Billie Eilish is back with another blockbuster album.
Even ahead of the July 30 release date, we know from Music Week’s coverage of the campaign that Happier Than Ever (Polydor/Interscope) had racked up 20,000 pre-orders by earlier this summer. It’s also the most pre-added album ever on Apple Music with more than a million fans cueing up Eilish’s second album on the platform.
Billie Eilish could even have the biggest week one sale so far this year. Olivia Rodrigo’s Sour (Polydor/Geffen) is currently out in front with 50,942 sales (Official Charts Company) in its first week. However, Dave was on course to top that with his album, We’re All Alone In This Together (Dave Neighbourhood), which had more than 45,000 sales in the most recent Midweek sales.
Industry expectations are for Happier Than Ever to move around 60,000 units in week one - and possibly more. Billie Eilish’s debut No.1 album, When We All Fall Asleep, Where Do We Go?, opened with sales of 48,410 in April 2019. It has not been out of the Top 50 since and has sales to date of 682,865.
Of course, Billie Eilish is a streaming phenomenon with almost 50 million monthly Spotify listeners. But she’s one of those rare artists who also moves an awful lot of physical music - in the case of her debut, 155,717 copies.
Vinyl will be key to the physical performance of Happier Than Ever. Physical editions have been released amid high security with stores only getting their allocation for July 30. For indie retail, an exclusive brown double LP has been driving pre-orders.
“It’s sold very well,” said Jon Tolley, co-owner at Banquet Records. “It’s a huge one for us, it does translate to physical buyers.
“Billie Eilish has a history of physical sales. We must have sold 2,000 copies of that first EP [Don’t Smile At Me]. She’s now one of the biggest artists in the world with a fanbase that isn't going to leave for quite some time.”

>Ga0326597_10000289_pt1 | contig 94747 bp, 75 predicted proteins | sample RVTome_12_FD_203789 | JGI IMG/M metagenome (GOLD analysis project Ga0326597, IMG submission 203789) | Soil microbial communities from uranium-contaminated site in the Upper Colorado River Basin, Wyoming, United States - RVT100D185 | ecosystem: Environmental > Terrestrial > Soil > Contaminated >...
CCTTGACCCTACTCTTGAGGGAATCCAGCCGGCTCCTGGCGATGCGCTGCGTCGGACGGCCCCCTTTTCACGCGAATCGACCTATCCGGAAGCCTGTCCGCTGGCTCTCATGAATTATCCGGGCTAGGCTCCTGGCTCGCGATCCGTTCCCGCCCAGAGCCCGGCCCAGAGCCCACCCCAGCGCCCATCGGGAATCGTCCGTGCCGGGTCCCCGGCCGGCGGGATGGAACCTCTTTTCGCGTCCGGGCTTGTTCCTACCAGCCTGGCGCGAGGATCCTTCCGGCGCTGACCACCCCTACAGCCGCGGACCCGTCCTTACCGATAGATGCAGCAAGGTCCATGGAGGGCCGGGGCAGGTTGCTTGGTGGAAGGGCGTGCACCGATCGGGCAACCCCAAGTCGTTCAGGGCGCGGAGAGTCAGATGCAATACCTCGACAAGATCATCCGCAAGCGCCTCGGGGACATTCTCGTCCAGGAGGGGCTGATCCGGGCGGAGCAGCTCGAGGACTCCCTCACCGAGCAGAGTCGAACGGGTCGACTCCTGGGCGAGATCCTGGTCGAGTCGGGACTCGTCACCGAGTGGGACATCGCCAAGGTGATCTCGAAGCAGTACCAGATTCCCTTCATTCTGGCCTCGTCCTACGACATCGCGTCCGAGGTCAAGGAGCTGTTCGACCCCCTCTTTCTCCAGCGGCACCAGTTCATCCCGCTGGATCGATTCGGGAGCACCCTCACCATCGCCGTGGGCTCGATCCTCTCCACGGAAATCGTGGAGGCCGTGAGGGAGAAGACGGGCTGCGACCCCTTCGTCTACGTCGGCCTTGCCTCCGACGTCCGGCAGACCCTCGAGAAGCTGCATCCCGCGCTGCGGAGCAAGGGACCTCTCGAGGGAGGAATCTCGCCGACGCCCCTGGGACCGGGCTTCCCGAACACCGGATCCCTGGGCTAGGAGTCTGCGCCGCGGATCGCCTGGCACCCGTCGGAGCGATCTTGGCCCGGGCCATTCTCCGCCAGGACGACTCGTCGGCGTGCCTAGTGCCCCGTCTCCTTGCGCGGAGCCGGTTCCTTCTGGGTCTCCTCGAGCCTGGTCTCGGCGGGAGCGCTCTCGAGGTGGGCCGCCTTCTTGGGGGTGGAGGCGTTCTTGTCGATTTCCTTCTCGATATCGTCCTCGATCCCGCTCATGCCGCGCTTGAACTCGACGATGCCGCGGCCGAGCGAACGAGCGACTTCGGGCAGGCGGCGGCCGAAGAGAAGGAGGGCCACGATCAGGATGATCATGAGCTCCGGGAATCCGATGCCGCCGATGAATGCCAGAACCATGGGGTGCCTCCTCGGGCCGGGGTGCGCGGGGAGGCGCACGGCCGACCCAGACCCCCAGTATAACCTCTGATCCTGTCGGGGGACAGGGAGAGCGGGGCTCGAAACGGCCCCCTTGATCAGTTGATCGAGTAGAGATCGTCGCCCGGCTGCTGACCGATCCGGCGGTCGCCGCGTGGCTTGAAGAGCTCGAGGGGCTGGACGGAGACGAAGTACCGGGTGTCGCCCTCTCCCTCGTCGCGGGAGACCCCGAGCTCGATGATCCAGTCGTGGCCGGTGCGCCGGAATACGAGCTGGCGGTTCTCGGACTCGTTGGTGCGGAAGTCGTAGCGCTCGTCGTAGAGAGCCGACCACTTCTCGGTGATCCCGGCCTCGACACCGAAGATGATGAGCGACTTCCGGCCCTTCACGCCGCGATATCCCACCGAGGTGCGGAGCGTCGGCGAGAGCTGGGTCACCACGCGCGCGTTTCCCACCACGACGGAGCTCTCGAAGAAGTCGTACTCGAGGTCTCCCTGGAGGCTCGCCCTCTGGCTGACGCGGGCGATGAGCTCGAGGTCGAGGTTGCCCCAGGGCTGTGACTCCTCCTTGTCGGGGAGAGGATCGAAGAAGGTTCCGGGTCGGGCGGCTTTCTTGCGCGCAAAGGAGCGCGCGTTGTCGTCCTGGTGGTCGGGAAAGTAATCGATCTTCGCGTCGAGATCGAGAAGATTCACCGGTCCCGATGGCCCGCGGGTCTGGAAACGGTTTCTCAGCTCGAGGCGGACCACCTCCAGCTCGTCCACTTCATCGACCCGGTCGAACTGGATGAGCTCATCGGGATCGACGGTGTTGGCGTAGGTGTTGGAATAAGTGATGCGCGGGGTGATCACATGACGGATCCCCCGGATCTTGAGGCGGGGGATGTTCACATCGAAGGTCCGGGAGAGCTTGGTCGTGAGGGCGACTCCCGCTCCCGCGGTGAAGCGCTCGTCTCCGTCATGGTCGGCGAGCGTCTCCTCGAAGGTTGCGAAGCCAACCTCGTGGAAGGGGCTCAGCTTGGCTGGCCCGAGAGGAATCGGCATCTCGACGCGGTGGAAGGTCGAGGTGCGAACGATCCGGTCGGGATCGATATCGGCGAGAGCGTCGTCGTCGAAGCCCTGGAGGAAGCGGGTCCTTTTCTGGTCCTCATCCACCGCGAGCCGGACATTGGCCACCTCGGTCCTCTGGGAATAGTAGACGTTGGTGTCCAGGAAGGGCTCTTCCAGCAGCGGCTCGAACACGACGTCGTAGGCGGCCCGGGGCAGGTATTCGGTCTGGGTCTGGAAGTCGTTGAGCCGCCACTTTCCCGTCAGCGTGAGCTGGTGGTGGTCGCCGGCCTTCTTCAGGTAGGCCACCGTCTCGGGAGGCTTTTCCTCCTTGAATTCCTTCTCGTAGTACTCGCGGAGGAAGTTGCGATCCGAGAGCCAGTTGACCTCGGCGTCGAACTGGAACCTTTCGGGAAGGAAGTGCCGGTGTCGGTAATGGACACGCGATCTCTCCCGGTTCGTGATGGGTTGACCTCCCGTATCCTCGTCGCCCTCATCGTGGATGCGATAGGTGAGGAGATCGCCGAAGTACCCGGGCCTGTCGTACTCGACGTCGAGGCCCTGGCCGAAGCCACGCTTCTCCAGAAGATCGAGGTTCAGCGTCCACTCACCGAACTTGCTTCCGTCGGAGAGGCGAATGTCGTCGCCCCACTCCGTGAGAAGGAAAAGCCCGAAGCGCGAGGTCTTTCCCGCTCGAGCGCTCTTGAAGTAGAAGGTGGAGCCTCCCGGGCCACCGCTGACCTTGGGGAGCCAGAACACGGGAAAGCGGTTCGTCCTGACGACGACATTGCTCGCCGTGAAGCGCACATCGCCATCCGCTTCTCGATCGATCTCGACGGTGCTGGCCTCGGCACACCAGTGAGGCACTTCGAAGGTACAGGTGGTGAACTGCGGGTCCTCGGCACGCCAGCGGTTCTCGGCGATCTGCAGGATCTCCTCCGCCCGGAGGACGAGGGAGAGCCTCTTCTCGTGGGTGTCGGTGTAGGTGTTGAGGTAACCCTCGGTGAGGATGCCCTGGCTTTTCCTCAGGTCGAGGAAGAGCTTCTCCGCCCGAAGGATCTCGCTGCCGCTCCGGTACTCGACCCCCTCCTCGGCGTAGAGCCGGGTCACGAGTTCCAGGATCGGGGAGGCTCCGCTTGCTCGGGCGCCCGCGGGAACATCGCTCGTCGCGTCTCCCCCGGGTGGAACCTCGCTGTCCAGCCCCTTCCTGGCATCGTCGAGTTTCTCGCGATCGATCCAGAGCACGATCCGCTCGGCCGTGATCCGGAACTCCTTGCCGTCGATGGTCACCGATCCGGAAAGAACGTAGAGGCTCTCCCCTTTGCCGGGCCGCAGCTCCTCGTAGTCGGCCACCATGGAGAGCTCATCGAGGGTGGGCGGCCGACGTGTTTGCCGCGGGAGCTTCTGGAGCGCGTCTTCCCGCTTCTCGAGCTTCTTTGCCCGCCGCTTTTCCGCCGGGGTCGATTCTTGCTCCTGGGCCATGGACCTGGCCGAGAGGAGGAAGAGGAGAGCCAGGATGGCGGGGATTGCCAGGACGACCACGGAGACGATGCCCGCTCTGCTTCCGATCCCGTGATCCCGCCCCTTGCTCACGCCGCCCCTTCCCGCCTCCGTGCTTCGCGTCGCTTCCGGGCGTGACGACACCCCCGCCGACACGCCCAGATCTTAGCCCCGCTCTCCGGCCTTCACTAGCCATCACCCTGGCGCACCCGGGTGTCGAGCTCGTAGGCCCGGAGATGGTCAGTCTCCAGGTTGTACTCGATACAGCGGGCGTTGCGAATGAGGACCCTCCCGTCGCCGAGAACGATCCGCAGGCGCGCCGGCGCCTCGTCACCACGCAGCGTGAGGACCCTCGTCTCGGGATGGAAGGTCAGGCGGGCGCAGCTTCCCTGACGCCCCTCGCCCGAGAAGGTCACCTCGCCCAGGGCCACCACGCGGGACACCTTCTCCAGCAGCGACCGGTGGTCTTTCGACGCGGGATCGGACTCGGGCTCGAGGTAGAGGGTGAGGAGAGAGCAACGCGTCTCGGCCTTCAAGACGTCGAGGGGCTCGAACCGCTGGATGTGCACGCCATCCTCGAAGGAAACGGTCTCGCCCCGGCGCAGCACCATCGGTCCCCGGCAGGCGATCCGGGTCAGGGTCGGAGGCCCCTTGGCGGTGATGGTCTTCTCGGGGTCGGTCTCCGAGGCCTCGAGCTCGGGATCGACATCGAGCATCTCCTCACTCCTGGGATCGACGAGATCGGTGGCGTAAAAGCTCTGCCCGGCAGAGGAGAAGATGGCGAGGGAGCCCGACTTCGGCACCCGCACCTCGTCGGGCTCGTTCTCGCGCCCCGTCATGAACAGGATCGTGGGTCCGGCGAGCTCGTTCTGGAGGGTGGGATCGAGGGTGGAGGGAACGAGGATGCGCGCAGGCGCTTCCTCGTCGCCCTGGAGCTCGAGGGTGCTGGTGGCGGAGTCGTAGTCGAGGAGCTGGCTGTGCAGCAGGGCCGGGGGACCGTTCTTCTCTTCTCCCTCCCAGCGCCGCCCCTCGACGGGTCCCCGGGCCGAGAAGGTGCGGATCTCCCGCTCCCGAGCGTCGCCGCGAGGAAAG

Don’t Smile At Me, which peaked at No.12, has sales of 432,467 (including 39,153 physical copies).
In fact, record shops could probably sell many more copies of the indie edition but for the combination of exclusivity and the available supply of LPs. Lead times and the volume of vinyl is currently affected by the available capacity at pressing plants in Europe.
“We knew that this allocation would sell out in a couple of days and it did,” said Tolley. “That’s the story of vinyl production at the moment, there’s not enough to go round. We won’t have any [of the indies edition] on the shelves for release day. That’s a sign of how in-demand it is as well as an indication of the pressing plant delays.”
Even the standard black vinyl edition of Happier Than Ever is subject to supply restrictions.
“I wish we could get more,” said Tolley. “We’ll take what we can get and sell them.”
CDs will of course be widely available, although retailers expect less demand for that format. “There are so many packages for D2C on the CD,” said Tolley.
Stephen Godfroy, co-owner at Rough Trade, said Billie Eilish will cross over to its customers.
“We work with artists both developing and established,” he told Music Week. “From Rough Trade’s perspective, there is a focus on emerging artists in particular. But that doesn’t exclude more established artists, and Billie Eilish is an artist that many of our customers will enjoy and appreciate. So it should be a key release for us.”
Following the recent store launch in New York, Godfroy is also hopeful that Eilish’s LP will be a gateway disc for new vinyl customers.
“We welcome the fact that vinyl is now a key format for artists of that stature,” he said. “So the fact that we are seen as one of the go-to vinyl retailers in the UK, and increasingly the US, that’s a very positive thing for us. If someone’s a Billie Eilish fan and shops at Rough Trade to make their purchase, then it opens up the wider world of the rest of our offer.”
Resident Music’s Jamie Buckingham agrees that Billie Eilish is a “great example of an artist who traverses the major and indie worlds”.
“The best thing about her music is that it's fun,” he said. “It brings people who might not usually visit record shops through our doors and hopefully allows them to discover new music. We look forward to bumping this one through the speakers loud and proud on Friday.”
Although the three singles released by Billie Eilish ahead of the album have not been radio hits, Tolley is confident that the album will perform strongly with record buyers.
“It's not manufactured pop,” he said. “She may well cross over to the pop world now but [the music] is crafted and introspective. For a teenage girl, particularly, if someone is talking your language and looks and sounds like you, there is a natural affinity there which people sign up to.”